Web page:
Now you are into difficult territory. We return to situational ethics, as we discussed a while ago. Do not do what is wrong to you. That [i.e., not doing what is wrong to you] will satisfy your nature. You are not created to represent the [whole] world; you are created to represent one thin sliver of the world. Whatever you do that is true to that sliver will be accepted. Trying to be something else may itself be of the nature of your sliver, or how could the urge arise? But, you see, there is no one pattern that could be right for one and all. Live your nature and that is the best you can do. If your nature calls you to become more than you are, so much the better, but it has to be in your nature or you will never feel so called.
A lot to chew on, here.
That’s the idea. Discussion among you will lead you farther, as it did in the time of the first disciples, and as it does here and there to this day.
Enough for the moment. And, do take a day off.
If you say so. Okay, thanks as always.
[In typing this up, I thought perhaps I could find that Jung quotation in my quotation files. Didn’t find it, but found a wealth of others (many from his Memories, Dreams, Reflections), very appropriate to this topic. Here is one. A. I. Allenby visited Carl Jung soon after World War II. This excerpt from his description of his visit is from the book C. G. Jung Speaking, page 158.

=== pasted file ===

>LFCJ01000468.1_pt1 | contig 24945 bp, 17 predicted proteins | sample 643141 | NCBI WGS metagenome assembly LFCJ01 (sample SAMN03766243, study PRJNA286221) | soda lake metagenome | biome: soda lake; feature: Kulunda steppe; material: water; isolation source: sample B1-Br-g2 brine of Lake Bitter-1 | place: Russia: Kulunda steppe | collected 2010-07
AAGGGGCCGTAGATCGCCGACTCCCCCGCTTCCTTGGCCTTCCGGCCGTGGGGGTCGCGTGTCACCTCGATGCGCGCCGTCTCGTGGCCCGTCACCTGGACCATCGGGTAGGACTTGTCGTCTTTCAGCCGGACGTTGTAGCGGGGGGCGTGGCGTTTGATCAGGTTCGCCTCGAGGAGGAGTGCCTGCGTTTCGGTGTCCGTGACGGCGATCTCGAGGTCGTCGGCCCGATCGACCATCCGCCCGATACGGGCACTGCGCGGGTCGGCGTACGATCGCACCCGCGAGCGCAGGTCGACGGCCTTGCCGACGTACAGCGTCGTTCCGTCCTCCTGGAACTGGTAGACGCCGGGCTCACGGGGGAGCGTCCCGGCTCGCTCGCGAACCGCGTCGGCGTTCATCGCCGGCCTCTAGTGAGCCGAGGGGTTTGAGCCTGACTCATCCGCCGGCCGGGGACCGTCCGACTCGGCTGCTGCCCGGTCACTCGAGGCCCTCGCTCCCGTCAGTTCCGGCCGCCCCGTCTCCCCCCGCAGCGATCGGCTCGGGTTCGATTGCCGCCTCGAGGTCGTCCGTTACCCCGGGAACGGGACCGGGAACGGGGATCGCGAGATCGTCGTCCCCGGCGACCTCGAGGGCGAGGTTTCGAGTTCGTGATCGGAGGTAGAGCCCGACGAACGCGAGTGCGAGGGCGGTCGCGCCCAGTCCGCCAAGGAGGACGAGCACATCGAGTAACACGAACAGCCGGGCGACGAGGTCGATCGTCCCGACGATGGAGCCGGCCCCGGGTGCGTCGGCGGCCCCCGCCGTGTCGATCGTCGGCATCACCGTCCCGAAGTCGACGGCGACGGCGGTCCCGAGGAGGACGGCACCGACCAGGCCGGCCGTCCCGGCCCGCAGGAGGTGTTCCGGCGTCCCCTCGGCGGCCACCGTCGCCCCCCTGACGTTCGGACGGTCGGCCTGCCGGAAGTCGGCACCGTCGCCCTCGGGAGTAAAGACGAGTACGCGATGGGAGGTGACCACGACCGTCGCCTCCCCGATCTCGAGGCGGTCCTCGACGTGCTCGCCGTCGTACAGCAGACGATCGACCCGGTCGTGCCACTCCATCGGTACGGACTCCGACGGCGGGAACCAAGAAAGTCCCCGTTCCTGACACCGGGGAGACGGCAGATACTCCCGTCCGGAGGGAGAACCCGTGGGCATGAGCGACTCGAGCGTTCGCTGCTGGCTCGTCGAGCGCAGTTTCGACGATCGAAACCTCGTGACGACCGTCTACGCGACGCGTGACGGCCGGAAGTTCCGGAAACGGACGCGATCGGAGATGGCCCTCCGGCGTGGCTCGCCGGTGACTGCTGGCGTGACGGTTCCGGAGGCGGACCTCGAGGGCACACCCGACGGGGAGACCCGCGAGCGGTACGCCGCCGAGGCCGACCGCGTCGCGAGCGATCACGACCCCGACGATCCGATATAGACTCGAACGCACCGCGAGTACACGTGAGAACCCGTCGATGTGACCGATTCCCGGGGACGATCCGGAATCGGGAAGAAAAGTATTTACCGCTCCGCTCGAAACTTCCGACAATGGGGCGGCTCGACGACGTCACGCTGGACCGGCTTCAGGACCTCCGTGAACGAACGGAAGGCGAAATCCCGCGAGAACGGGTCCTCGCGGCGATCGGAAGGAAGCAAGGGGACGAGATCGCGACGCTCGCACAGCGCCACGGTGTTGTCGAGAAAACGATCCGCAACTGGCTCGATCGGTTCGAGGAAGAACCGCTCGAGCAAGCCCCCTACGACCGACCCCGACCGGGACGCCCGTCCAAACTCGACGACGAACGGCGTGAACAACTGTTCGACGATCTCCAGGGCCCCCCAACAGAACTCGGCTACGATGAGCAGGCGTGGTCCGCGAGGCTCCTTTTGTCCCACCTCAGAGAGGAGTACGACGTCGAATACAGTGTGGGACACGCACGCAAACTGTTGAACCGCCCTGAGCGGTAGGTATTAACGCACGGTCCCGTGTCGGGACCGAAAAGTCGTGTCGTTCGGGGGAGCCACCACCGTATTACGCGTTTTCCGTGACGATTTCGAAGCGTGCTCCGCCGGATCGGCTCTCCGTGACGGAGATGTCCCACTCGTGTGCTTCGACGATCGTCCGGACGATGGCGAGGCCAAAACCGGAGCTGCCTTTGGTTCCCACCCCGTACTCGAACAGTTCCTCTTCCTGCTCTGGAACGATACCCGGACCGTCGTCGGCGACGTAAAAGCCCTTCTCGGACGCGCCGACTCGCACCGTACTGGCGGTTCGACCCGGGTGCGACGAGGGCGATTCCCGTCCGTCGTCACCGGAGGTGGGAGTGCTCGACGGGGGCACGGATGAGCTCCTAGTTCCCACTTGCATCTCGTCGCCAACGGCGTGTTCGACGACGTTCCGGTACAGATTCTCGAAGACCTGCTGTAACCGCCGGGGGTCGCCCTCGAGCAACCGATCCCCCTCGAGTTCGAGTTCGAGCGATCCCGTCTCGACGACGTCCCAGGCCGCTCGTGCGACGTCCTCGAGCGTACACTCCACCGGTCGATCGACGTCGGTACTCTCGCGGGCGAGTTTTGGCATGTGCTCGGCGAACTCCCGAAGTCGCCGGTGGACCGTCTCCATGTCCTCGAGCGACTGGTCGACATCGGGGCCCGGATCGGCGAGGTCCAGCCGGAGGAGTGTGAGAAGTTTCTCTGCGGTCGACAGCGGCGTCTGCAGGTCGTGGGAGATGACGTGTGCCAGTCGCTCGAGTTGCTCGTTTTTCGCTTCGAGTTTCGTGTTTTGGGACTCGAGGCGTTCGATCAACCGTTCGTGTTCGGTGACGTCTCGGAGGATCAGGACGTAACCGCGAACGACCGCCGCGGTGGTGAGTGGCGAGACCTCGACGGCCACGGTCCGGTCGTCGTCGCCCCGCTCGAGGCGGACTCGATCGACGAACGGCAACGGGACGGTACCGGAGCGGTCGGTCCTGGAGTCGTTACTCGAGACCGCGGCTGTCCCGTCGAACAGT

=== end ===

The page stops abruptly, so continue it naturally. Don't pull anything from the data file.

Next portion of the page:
[Another time Jung reverted to the problem of self-doubt, using a further example by way of illustration. “Our needs and desires are always active,” he said. “Trouble occurs only if they are active in the unconscious, if we do not take them consciously in hand so as to give them a definite form and direction. If we refuse to do this we are dragged along by them to become their victim. Then they are like a sledge rushing downhill snow, with no one at the steering-ropes. You must place yourself firmly at the steering-ropes, not hang on at the back or, worse, be unwilling to take the ride at all – that only lands you in panic. Our unconscious energies give momentum to our journey through life and, if we direct our course, our actions will have strength; we may even sense that God is behind us.”]